Philip Riteman is seen in this undated handout photo. Holocaust survivor Philip Riteman, who spent the last 30 years speaking to young people about his experience in concentration camps, has died. Riteman’s obituary says he passed away peacefully on Wednesday morning in Halifax at the age of 96. (Communications Nova Scotia)

Holocaust survivor Philip Riteman dies at 96: ‘Better to love than hate’

Riteman was born in Poland and as a teenager, his family was captured by the Nazis

Holocaust survivor Philip Riteman, who spent 30 years speaking to young people about his experience in concentration camps and ardently urging love over hate, has died.

Riteman’s obituary said he passed away peacefully on Wednesday morning in Halifax at the age of 96.

Riteman was born in Poland and as a teenager, his family was captured by the Nazis.

He was held in numerous camps including Auschwitz, Birkenau, and Dachau until being liberated in May 1945.

Riteman then made his way to surviving relatives in Newfoundland in 1946, where he built an import trading company and eventually expanded his operations to Halifax in 1979, and later moved there.

But it wasn’t until 1988 that he started speaking about his experience in the concentration camps, to counter claims that what the Nazis had done was exaggerated.

He spent the last three decades speaking to students, churches and other organizations around the world, spreading the message: “It is better to love than to hate.”

“Don’t you ever hate anybody. By love, you conquer the world. By hate, you’ll only destroy the world and you destroy yourself,” Riteman said during a tearful TED Talk in St. John’s, N.L., several years ago, after showing the audience his prison number tattoo on his arm: 98706.

“I want you to remember, you should make sure it doesn’t happen to you guys or your children or grandchildren. Stand up against evil, and don’t you ever give away your values, your laws and order.”

Riteman was a recipient of the Order of Nova Scotia and the Order of Newfoundland and Labrador, and held several honorary university doctorates.

He also wrote “Millions of Souls,” which tells his story from the Second World War to his life in Canada’s easternmost province, where he says he found “humanity.”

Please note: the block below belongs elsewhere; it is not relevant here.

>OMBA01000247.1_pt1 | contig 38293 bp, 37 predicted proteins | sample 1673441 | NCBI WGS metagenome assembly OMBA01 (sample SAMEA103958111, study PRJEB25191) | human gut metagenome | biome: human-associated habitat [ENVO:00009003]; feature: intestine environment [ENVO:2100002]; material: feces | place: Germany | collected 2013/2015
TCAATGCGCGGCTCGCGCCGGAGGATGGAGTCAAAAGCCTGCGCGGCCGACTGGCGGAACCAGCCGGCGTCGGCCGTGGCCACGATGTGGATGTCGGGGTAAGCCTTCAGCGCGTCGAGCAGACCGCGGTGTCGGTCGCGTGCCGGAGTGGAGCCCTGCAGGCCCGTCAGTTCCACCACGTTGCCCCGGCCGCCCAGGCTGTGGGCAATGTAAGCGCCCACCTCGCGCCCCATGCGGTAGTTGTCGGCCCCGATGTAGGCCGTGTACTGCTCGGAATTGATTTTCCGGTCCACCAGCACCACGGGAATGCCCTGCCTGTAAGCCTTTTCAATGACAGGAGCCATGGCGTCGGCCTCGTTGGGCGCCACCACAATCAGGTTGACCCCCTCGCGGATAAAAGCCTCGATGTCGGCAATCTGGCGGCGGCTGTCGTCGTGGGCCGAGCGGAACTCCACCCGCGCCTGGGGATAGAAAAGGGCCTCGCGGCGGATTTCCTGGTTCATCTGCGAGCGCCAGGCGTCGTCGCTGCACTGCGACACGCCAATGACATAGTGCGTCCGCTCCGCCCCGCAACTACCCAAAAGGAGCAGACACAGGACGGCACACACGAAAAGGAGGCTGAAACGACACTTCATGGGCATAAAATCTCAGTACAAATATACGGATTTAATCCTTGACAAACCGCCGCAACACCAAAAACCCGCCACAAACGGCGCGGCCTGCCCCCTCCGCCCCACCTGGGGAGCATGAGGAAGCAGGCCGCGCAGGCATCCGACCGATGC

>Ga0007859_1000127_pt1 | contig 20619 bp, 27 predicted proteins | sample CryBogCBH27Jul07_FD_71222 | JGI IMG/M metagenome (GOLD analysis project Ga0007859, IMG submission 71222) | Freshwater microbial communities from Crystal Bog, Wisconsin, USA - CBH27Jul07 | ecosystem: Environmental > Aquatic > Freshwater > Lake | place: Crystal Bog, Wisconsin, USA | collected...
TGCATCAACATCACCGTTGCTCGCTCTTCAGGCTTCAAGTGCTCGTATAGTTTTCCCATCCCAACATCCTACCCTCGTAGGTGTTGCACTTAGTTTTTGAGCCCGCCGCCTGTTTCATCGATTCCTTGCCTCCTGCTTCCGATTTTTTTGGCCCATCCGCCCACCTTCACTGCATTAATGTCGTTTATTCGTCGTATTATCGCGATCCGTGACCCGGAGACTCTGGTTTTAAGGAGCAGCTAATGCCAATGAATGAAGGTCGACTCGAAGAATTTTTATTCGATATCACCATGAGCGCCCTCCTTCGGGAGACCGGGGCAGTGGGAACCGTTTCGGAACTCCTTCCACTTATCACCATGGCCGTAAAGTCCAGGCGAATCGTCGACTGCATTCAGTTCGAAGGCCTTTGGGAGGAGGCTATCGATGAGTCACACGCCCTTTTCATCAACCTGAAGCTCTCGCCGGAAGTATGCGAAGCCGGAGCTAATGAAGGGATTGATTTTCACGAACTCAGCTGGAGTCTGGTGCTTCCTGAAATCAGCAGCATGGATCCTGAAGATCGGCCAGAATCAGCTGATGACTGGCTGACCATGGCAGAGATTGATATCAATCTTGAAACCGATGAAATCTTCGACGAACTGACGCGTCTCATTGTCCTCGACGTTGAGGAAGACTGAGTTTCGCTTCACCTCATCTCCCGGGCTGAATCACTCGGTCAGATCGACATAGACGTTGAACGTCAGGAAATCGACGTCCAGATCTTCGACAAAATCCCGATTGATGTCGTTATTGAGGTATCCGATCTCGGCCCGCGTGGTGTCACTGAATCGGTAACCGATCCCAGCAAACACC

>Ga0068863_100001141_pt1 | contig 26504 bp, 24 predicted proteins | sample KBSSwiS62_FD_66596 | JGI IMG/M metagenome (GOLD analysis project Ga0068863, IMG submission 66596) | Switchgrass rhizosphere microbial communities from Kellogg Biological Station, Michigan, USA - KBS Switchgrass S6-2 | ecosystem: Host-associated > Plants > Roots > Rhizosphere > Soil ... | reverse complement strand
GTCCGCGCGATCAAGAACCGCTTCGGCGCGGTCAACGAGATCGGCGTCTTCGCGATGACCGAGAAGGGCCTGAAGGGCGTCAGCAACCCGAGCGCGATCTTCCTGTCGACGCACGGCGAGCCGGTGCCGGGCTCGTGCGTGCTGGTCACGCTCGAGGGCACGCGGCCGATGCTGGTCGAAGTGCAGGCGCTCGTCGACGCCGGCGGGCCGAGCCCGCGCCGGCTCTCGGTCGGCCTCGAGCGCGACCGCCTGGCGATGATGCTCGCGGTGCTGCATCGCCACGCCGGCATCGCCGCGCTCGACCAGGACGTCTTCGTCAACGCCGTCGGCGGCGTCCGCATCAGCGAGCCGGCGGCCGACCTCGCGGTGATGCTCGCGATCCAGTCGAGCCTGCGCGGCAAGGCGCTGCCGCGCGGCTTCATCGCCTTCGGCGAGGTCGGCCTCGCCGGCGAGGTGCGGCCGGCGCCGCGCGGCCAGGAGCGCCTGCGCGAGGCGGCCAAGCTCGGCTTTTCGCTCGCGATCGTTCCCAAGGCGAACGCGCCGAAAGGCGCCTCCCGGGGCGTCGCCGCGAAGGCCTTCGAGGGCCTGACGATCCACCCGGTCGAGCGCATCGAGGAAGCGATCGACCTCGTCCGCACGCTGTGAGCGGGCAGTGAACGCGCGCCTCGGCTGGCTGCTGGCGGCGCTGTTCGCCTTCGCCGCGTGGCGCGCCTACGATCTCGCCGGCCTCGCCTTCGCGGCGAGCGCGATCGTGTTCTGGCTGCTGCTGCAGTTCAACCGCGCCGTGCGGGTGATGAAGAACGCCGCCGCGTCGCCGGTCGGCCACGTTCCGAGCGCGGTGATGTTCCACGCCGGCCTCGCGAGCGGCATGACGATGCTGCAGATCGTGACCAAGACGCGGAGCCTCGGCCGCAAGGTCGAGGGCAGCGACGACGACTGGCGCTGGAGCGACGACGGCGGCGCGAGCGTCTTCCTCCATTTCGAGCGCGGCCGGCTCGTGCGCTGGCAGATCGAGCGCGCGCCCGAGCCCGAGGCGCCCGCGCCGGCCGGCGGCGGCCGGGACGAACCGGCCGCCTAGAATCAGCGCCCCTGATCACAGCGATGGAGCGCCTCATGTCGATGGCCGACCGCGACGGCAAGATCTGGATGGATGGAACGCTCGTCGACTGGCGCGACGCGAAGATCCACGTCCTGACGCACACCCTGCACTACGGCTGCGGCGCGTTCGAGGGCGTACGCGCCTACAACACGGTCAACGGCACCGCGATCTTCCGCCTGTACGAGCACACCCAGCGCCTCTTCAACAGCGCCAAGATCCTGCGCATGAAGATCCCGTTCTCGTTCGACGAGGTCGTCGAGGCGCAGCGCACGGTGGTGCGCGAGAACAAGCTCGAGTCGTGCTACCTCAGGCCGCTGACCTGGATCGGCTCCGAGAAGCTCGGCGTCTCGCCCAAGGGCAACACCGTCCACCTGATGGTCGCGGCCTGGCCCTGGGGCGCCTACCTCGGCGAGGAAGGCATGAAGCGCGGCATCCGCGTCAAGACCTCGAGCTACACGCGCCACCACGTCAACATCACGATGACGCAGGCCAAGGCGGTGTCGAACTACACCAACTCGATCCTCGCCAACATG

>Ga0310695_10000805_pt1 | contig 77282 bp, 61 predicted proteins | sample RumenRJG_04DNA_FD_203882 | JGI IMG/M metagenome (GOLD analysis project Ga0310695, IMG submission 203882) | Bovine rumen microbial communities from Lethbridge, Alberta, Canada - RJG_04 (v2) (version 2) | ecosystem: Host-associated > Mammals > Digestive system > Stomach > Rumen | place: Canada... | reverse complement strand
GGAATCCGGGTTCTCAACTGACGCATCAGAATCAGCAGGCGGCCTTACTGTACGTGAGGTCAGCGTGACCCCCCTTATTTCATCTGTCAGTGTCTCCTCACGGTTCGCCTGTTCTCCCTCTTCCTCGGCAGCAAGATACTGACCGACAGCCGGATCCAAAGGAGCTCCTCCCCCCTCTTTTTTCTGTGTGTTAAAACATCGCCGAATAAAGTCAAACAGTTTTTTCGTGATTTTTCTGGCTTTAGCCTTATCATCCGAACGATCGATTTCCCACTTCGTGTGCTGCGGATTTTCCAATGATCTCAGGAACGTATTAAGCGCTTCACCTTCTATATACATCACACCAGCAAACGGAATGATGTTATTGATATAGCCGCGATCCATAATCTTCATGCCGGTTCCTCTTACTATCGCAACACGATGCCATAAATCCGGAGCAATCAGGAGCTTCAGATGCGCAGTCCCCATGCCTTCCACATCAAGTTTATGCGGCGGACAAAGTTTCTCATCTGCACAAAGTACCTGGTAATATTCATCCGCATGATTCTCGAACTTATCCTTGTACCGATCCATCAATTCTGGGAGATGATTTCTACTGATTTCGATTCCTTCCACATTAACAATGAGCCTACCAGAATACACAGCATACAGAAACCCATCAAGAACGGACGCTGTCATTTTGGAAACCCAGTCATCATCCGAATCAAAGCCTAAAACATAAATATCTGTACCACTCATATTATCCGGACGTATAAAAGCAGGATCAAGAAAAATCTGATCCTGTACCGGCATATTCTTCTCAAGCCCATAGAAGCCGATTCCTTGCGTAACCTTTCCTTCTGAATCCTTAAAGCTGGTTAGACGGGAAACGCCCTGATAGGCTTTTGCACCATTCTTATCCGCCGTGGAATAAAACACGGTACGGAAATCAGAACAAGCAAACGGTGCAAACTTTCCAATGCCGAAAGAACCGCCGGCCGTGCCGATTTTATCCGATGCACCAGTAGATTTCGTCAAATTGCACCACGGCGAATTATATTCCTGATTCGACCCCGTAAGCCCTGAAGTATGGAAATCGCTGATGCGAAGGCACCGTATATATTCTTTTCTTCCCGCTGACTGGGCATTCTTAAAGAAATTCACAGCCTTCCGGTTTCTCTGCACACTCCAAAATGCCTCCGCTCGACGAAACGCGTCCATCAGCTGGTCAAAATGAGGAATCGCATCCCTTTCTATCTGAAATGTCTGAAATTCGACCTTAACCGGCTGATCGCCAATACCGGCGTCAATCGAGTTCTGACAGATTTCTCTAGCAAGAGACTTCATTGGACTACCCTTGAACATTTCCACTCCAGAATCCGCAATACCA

Riteman was remembered Thursday as a passionate and courageous individual.

Nova Scotia Premier Stephen McNeil described Riteman as “extraordinary.”

“Here’s a man who saw horrors that none of us could even imagine, spent 40 years never talking about but having that horror internally, and then he begins to spread the message to audiences in this province and across the world,” said McNeil on Thursday.

“A great tribute to him would be that we continue to spread his message.”

Bernie Farber, chair of the Canadian Anti-Hate Network, tweeted that Riteman’s presence and his work changed many lives for the better.

“Philip Riteman was a courageous survivor whose goal in life was to ensure that never again would other communities and individuals be forced to suffer because of who they were, what they believed or the colour of their skin,” wrote Farber.

“His victory over the Hitlerites is that he survived. He raised a family and he signalled the warning, one we must continue to heed today.”

Riteman was a teenager when the Germans arrived in Shershev, Poland, in 1941, according to a profile of Riteman prepared by Memorial University of Newfoundland when he received an honorary doctorate of laws degree in 2006.

Riteman said the Nazis drove his family and others out of their town and into the ghettos before taking them to Auschwitz. He lost his parents and five brothers and two sisters, along with aunts, uncles and cousins.

He was liberated in May 1945 at 17, weighing just 75 pounds. He thought he had no family, and nowhere to go. In his 2006 address to Memorial, he recounted how his American liberators tracked down relatives in Canada and what was then the separate dominion of Newfoundland.

The Mackenzie King government in Ottawa refused him entry, but Newfoundland, where he had an aunt, welcomed him with open arms.

“I found humanity in Newfoundland. People were so kind to me. People helped me, people kept me in boarding houses, wouldn’t charge me a penny. They fed me. And I’m very happy I came to Newfoundland,” Riteman told Newfoundland’s VOCM radio in 2016.

Most of his wide network of friends, colleagues and customers knew he was Jewish, and came from Poland. But almost no one knew he’d survived the Holocaust.

Four decades passed before he felt he could speak about it, even as he suffered regular nightmares hauling him back to the concentration camps.

“I’m the only survivor. Many times I wish I didn’t survive — why me?” he told VOCM.

Riteman is survived by his wife of 69 years, Dorothy Fay Riteman, and his sons, Larry and Robert Riteman.

His funeral was scheduled for Thursday afternoon in Halifax.

Aly Thomson, The Canadian Press

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